Control and Signal Processing Lab

Research Projects

The following list represents a random selection of projects our members are working on.

View our Research Focus for a description of our research interests.

Adaptive learning visual sensor networks for crowd modelling

Researchers: Jayavardhana Gubbi Lakshminarasimha, Marimuthu Palaniswami, Slaven Marusic

The prevalence of camera networks for surveillance, together with the decreasing cost of infrastructure, has produced a significant demand for robust monitoring systems. Current systems offer limited functionality, particularly in their reliance on centralised processing of gathered information. This project addresses end-to-end system challenges of wireless visual sensor networks. Integrating developments across the spatial, spatio-temporal and decision domains, the project will incorporate distributed sensor network technology with intelligent fusion of information, to deliver unique long-term behaviour analysis capabilities for efficient planning in highly crowded environments.

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Finite sample issues in system identification, change detection and filtering

Researchers: Erik Weyer

Models of dynamical systems are commonly used in many fields of science and engineering. In order to make proper use of a model, it is important to know the uncertainties associated with it. An evaluation of the model quality must necessarily be based on a finite number of data points from the true system. In this project we have developed methodologies: Leave-out Sign dominant Correlation Regions (LSCR) and Sign Perturbed Sums (SPS), which stand on a solid theoretical footing in a finite sample context and which deliver useful evaluations of the model uncertainties. In particular, it delivers a probabilistically guaranteed confidence set for the true system parameters for any finite number of data points under very weak assumptions about the noise processes affecting the system. The LSCR and SPS principles are very powerful and they also find applications in filtering and fault detection, and filtering and detection algorithms with guaranteed statistical properties for any finite number of data points that have been developed.

Current research is focused on further developments of the methods and their properties for different types of linear and nonlinear models and identification algorithms (e.g. least squares, prediction error methods, instrumental variables), efficient numerical implementation of the methods and applications of the principles in different areas.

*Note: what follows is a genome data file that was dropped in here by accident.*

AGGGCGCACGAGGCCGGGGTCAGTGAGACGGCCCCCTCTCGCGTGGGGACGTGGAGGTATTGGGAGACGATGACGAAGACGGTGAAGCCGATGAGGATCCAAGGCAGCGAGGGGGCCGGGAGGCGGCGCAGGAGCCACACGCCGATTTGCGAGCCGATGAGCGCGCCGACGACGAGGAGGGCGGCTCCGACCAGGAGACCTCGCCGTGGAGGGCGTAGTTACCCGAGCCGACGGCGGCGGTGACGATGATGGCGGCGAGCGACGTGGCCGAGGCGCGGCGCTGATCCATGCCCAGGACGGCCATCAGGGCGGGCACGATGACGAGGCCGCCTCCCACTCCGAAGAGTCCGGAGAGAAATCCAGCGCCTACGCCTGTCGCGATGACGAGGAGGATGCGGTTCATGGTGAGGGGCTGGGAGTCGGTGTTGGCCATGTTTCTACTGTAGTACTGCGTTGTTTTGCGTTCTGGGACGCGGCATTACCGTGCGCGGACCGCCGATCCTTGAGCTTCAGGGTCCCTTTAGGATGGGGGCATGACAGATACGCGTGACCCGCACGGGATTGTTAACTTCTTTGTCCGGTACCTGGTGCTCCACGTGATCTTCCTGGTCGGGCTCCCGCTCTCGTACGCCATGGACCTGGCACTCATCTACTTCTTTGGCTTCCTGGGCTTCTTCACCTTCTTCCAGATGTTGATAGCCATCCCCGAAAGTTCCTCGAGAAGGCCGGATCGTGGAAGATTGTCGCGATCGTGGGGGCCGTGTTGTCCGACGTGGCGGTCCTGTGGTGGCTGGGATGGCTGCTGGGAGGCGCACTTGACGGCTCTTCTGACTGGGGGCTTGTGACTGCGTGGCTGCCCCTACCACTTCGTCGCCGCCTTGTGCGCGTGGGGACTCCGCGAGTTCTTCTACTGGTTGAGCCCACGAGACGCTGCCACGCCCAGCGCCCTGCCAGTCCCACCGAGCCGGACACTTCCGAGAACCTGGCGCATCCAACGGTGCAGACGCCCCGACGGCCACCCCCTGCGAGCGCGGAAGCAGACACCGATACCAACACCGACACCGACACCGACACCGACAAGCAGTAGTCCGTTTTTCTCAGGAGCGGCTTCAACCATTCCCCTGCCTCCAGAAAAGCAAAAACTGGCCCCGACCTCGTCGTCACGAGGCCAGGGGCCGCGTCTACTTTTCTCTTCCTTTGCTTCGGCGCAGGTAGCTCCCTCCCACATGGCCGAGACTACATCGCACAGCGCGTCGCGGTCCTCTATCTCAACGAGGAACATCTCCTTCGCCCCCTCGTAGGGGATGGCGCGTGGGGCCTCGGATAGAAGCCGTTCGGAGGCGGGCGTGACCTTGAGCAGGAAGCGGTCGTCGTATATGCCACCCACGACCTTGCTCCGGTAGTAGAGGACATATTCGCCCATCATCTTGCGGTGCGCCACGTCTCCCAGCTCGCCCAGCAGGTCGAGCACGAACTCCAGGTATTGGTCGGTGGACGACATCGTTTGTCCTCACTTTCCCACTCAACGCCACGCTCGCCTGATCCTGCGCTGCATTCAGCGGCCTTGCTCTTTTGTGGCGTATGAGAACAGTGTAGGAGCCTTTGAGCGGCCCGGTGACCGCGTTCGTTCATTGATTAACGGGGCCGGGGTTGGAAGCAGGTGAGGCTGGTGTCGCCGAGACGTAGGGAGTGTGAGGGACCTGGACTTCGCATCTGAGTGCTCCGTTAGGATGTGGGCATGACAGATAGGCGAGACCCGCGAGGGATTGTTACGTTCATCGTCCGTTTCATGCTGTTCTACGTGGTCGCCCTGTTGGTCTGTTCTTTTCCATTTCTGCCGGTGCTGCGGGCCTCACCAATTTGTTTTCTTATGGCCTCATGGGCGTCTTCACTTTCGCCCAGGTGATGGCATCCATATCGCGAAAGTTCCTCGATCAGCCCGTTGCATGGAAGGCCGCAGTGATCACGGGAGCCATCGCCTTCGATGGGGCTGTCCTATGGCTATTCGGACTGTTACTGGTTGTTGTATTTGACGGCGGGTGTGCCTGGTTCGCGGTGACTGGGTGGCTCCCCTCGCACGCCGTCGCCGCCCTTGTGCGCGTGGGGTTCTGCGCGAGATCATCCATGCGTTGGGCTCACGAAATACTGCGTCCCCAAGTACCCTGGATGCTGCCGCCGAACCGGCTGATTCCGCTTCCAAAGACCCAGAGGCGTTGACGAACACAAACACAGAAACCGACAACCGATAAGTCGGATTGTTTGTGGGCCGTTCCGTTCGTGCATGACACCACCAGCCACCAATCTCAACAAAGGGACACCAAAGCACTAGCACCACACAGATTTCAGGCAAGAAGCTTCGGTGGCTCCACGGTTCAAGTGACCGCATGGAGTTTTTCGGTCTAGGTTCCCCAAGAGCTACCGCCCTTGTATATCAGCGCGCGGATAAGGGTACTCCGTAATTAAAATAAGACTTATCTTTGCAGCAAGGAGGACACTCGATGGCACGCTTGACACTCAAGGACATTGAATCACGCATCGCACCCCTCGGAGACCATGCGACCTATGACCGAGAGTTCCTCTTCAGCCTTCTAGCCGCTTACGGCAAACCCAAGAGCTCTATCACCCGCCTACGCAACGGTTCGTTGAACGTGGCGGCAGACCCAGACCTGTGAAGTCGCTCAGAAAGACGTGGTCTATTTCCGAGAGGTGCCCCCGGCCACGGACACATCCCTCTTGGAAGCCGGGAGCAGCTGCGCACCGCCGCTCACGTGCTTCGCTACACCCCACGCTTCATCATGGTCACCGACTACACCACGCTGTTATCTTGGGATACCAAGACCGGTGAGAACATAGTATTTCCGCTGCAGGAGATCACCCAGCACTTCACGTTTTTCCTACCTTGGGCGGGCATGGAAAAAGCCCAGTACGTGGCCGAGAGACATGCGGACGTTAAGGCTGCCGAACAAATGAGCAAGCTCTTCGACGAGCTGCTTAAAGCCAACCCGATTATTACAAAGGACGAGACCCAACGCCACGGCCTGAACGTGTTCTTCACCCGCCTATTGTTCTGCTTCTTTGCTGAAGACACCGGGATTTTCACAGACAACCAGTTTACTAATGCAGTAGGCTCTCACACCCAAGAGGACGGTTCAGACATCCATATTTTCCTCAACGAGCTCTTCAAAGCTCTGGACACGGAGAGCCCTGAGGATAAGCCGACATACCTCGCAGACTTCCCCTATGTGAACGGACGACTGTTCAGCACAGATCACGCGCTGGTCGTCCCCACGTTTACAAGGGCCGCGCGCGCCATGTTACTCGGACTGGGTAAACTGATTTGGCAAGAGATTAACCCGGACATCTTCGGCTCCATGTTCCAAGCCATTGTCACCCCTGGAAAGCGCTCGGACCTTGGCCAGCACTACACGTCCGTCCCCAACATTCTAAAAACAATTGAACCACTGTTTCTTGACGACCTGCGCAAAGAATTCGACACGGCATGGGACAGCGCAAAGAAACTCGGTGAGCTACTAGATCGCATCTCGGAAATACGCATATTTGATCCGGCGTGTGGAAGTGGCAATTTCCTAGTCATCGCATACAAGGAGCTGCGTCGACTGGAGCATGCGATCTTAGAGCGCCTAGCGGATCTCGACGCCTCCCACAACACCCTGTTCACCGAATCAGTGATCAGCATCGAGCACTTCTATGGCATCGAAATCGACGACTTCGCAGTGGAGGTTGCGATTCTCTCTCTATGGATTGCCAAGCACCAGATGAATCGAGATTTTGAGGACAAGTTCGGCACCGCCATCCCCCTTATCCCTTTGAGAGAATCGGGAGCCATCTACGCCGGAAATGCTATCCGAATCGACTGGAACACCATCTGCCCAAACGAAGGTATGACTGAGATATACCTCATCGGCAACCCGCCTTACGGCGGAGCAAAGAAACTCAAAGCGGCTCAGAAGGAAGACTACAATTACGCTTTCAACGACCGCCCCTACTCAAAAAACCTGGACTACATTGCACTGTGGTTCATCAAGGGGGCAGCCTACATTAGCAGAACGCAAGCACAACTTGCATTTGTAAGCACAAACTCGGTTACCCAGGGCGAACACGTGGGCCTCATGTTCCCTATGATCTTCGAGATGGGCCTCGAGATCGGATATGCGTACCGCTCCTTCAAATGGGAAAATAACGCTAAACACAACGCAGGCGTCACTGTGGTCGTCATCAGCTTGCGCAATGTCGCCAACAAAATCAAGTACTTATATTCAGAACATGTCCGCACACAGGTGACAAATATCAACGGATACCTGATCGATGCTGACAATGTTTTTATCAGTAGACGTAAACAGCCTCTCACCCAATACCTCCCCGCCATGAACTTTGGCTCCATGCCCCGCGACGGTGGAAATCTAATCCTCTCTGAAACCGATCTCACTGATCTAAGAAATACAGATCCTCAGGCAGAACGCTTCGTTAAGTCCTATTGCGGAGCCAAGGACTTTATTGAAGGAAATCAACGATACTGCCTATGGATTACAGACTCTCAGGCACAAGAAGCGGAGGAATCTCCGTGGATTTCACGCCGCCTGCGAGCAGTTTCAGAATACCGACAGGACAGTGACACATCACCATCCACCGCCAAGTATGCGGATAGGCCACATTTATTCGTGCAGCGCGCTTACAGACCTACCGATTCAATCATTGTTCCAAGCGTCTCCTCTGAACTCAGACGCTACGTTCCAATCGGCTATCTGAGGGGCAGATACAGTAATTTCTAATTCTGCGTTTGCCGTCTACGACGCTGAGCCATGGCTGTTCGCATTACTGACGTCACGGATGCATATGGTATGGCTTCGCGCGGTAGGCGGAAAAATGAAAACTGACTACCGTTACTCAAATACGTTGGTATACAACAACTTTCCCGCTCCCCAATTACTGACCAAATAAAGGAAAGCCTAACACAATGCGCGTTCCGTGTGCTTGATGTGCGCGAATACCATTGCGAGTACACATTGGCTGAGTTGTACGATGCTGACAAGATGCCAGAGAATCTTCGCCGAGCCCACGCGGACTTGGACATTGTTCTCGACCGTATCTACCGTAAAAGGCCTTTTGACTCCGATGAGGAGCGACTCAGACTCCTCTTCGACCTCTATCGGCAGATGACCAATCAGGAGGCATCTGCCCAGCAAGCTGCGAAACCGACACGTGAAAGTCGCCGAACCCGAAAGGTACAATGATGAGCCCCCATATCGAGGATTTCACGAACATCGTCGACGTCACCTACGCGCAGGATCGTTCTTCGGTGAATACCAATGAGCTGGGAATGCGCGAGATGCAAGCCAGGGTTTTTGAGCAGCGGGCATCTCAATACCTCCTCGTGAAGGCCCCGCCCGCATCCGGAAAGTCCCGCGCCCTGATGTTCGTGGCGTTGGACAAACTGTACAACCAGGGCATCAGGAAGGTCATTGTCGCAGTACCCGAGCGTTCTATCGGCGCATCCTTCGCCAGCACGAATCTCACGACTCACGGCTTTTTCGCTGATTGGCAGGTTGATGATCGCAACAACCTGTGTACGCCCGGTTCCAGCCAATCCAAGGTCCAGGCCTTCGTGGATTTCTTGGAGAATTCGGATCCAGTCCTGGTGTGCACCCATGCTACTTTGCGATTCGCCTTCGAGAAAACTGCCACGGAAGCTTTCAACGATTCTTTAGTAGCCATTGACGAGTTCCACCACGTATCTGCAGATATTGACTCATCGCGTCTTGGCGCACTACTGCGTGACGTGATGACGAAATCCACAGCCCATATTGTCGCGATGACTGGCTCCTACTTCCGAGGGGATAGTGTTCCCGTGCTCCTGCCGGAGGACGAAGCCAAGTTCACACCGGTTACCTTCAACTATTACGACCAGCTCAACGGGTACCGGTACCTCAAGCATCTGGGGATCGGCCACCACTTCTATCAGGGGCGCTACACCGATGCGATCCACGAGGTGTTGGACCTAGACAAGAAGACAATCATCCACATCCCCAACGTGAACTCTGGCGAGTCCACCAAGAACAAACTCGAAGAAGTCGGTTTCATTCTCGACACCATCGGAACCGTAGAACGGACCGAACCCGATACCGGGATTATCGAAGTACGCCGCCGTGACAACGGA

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Large scale multiple antennas for energy-efficient heterogeneous wireless networks

Researchers: Phee Lep Yeoh, Brian Krongold

This project investigates new network architectures for future wireless broadband inspired by recent advances in large scale multiple antenna technology and heterogeneous networks. The aim is to support flexible and scalable wireless services across diverse network regions with energy-efficient management of radio spectrum and interference. Targeted applications include smart energy metering, intelligent transport systems, mobile health monitoring and green data centres. Outcomes of the research will be new wireless protocols and algorithms drawing upon the foundations of random matrix theory, game theory, and large system analysis, which will offer fundamental insights into large scale multiple antennas for heterogeneous wireless networks.

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Robust filtering and estimation

Researchers: Girish Nair

A basic goal in stochastic filtering/estimation problems is to form an estimate Xest of a parameteror state X from noisy past data Y (time indices omitted). A common distortion criterion is the mean-square error (MSE) under a linearity constraint, which is often unsuitable in nonlinear or discrete-valued settings. An alternative approach in the literature is to maximise the Shannon information I[X; Xest ]. However, this can involve an infinite-dimensional optimisation over distributions.

The aim of this project is to explore estimators  that maximise instead the *nonstochastic*  information between X and Xest [Nair, IEEE Trans, Automatic Control, 2013; Nair, IEEE Conf. Decision and Control, Osaka, 2015]. This has the potential to yield filters with reduced computational cost for situations with bounded disturbances that are nonstochastic or have poorly known distributions.

A complementary approach is to finding an estimator that satisfies a nonstochastic “unrelatedness” principle, whereby the estimation error  is “unrelated” to the data Y in the sense of [Nair, IEEE Trans, Automatic Control, 2013; Nair, IEEE Conf. Decision and Control, Osaka, 2015]. Solving these problems is potentially much simpler than the corresponding probabilistic versions.

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Smart devices for ubiquitous health monitoring

Researchers: Jayavardhana Gubbi Lakshminarasimha, Marimuthu Palaniswami, Jayavardhana Gubbi

Provision of healthcare services remains a critical challenge across all levels of society, with the cost burden and constrained resources limiting the accessibility to healthcare. Advances in hardware development have made available efficient, low-cost, low-power miniature devices for use in remote sensing applications. This iconic project will drive the development of smart devices for low-cost monitoring, analysis and treatment of a number of medical conditions addressing continuous monitoring, aged care, and rehabilitation. The project consolidates a number of biomedical engineering initiatives into a single interdisciplinary project.

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Contact Us

Prof Jonathan Manton

Director, Control and Signal Processing Laboratory